I'd love to hear of any such efforts, or suggestions regarding what organizations might combine efforts to create something like that.

More like this


As a science writer, you are familiar with the concept of "search image" in animals (and us) - a way to quickly scan the environment and be really fast at recognizing salient features of important objects (e.g., predators, prey, etc.).

I think Kloor's search image is traditional. He is looking for a traditional outlet doing traditional journalism, but on the Web instead of on paper. So perhaps he is missing out on the presence of a novel species in his environment.

I think that Andy Revkin, in his exit interview in Nature is onto something. He says:

"I don't think that there will necessarily be what we now call 'journalists'. Increasingly, there will be people more in academic settings ⦠who can serve as the guides to particular issues, not necessarily as what we call journalists, but as communicators.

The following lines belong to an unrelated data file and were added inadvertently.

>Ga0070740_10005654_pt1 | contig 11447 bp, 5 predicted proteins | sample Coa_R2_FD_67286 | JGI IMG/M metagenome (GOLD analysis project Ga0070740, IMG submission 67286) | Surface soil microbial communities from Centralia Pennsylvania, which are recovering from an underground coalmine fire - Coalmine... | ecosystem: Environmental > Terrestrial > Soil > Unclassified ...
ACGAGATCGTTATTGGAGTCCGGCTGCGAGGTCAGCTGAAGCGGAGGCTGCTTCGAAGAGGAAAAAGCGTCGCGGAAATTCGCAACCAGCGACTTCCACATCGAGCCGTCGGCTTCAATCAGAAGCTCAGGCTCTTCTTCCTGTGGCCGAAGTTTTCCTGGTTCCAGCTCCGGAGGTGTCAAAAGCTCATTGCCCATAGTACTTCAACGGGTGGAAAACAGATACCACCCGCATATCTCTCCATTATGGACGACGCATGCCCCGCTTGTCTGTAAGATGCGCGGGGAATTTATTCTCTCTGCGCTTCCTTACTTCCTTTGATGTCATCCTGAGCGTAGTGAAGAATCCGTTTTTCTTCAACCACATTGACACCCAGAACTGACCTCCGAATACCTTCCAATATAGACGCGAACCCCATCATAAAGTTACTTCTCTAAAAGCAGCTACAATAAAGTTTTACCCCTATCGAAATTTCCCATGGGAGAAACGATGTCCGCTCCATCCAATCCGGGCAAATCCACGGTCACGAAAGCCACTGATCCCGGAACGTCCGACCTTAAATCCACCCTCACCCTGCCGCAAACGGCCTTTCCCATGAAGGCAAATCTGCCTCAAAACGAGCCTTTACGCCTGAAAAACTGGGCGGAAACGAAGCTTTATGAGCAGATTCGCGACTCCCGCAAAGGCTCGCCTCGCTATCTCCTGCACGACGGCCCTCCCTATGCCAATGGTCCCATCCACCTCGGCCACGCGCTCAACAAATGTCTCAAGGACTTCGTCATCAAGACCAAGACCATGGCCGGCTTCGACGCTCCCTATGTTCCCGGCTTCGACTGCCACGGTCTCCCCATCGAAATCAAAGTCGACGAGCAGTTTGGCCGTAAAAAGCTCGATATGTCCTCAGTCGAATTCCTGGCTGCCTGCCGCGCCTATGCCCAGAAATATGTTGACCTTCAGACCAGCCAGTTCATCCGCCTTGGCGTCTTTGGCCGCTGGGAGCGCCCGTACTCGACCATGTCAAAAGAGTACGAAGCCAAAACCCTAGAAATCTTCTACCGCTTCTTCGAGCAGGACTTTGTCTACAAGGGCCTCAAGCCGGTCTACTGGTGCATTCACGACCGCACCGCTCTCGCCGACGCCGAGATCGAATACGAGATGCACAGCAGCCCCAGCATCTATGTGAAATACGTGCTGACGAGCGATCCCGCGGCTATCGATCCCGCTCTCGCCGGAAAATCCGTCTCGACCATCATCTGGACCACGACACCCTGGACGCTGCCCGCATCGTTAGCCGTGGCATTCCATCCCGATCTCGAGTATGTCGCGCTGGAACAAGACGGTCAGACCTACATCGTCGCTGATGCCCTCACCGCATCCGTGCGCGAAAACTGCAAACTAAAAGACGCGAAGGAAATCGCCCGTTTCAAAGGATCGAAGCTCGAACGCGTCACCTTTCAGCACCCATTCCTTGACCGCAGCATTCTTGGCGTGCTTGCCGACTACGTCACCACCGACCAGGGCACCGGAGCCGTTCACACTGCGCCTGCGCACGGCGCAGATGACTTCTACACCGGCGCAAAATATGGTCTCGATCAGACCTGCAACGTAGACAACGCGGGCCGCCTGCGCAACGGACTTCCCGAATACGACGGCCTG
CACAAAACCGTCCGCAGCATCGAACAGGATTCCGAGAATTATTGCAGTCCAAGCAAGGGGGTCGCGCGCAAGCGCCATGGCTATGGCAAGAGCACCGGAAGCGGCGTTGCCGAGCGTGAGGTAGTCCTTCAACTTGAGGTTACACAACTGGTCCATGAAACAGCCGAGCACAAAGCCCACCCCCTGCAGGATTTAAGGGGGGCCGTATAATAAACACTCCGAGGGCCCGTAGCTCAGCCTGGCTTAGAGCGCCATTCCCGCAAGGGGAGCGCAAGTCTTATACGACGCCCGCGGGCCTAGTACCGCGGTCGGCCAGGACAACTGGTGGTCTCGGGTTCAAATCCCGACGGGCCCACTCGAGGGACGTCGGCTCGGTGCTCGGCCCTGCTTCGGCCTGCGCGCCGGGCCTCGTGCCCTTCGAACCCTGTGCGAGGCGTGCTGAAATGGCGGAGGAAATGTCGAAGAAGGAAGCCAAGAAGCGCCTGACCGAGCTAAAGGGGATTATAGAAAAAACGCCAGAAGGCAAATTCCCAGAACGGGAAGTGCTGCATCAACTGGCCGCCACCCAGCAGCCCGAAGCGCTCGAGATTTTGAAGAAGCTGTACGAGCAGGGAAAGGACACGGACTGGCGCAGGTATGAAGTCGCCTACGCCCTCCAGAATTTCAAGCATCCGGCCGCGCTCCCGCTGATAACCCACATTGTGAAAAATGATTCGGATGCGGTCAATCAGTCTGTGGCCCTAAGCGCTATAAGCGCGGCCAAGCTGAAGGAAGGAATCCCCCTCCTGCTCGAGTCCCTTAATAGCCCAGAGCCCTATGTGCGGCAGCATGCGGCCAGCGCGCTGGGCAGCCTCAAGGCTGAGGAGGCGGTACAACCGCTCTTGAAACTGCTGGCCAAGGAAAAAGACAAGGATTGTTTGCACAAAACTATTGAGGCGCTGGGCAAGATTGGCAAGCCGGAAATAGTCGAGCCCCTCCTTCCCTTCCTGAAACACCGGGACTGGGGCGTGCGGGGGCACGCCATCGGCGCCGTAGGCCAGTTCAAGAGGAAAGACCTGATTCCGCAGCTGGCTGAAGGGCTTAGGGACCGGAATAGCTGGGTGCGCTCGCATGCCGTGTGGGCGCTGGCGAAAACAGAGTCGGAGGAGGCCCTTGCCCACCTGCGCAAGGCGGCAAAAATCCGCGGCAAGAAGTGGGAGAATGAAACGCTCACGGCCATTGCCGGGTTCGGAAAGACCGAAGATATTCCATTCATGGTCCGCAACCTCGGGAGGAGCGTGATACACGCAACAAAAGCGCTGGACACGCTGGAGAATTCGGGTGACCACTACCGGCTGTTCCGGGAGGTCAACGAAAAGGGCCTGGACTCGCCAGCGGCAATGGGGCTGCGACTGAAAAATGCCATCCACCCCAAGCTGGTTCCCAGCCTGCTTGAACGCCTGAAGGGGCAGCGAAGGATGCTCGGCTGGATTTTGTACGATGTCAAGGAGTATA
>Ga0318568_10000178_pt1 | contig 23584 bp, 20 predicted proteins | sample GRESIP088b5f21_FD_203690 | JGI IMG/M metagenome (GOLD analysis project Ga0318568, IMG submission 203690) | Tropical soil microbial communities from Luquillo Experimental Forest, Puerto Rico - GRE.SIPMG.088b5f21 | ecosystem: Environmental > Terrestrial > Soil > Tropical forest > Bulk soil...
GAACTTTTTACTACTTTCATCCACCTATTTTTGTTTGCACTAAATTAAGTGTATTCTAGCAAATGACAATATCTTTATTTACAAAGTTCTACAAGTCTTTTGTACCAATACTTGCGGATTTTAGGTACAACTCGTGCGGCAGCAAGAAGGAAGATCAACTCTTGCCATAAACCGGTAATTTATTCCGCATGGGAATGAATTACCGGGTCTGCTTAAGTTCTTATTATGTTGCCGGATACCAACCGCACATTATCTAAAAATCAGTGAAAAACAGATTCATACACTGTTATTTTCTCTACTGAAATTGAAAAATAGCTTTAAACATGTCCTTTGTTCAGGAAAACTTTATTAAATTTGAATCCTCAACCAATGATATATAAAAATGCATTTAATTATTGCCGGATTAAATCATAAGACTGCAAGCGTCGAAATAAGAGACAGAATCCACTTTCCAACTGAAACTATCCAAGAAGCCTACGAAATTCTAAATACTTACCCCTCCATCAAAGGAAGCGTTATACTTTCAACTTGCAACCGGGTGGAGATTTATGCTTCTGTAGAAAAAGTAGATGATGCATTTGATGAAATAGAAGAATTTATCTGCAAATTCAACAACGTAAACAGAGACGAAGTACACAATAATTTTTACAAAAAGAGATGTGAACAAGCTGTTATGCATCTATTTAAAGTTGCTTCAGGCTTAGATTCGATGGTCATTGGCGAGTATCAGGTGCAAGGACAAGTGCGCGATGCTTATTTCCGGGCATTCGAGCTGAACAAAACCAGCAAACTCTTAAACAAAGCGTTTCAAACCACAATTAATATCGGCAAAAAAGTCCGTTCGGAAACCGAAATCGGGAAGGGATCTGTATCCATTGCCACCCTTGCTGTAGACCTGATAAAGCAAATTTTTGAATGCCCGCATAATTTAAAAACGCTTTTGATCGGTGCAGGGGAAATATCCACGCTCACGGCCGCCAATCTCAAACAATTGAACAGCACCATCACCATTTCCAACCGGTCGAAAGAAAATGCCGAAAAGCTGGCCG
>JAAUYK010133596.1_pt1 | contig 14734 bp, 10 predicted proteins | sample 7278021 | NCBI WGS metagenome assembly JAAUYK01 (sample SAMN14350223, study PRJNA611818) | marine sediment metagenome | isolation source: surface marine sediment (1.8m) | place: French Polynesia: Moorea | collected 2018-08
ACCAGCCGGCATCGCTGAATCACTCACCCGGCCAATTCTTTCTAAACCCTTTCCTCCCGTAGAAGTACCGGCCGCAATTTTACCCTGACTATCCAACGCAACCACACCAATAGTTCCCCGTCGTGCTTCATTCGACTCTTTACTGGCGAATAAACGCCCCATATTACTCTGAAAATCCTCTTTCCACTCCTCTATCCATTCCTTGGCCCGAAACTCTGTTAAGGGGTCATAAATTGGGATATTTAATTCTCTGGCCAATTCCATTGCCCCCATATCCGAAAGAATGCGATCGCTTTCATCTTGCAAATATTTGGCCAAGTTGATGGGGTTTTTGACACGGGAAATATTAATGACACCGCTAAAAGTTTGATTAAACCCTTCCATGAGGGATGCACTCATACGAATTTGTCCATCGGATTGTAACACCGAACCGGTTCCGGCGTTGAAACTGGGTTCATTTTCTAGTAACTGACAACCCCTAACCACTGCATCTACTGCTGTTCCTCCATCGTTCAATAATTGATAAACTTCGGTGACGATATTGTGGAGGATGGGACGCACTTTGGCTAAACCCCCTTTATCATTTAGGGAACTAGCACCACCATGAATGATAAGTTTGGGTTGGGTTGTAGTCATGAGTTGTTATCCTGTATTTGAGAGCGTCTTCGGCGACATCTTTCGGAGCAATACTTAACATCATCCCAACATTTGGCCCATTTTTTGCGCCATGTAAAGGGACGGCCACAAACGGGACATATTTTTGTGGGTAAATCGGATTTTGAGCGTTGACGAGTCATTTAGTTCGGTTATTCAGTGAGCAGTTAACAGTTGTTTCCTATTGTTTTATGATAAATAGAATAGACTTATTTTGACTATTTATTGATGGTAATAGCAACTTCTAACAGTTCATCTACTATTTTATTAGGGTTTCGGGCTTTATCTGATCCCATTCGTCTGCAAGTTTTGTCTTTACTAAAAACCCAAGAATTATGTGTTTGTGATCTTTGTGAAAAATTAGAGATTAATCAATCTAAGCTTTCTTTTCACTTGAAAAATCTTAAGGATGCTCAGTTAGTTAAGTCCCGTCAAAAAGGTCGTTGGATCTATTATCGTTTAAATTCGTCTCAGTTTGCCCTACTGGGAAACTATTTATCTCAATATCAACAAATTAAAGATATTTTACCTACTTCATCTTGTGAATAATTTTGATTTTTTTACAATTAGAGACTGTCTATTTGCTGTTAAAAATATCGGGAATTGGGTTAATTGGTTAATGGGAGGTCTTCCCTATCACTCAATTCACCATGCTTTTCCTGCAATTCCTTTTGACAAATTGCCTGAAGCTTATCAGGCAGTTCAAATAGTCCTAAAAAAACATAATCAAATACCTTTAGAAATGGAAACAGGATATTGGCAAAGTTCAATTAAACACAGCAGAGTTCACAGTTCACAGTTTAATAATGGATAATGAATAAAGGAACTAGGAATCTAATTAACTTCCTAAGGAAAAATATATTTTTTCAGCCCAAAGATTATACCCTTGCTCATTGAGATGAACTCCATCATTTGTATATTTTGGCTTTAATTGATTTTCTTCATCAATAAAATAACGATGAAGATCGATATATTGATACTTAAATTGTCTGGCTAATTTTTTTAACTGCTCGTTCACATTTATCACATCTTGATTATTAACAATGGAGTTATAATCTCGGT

The lines between what we call 'communication' and 'journalism' are blurring, and the role of journalism is definitely shrinking â but the role of other enterprises is expanding and I don't think anyone really knows where that will place us. I think that there will still be critical enquiry on important issues."

What he is expecting to see evolve in the near future (and I agree) is a new ecosystem in which traditional science journalism will be rare. In its place there will be a combo of various models of communication. One of which is....!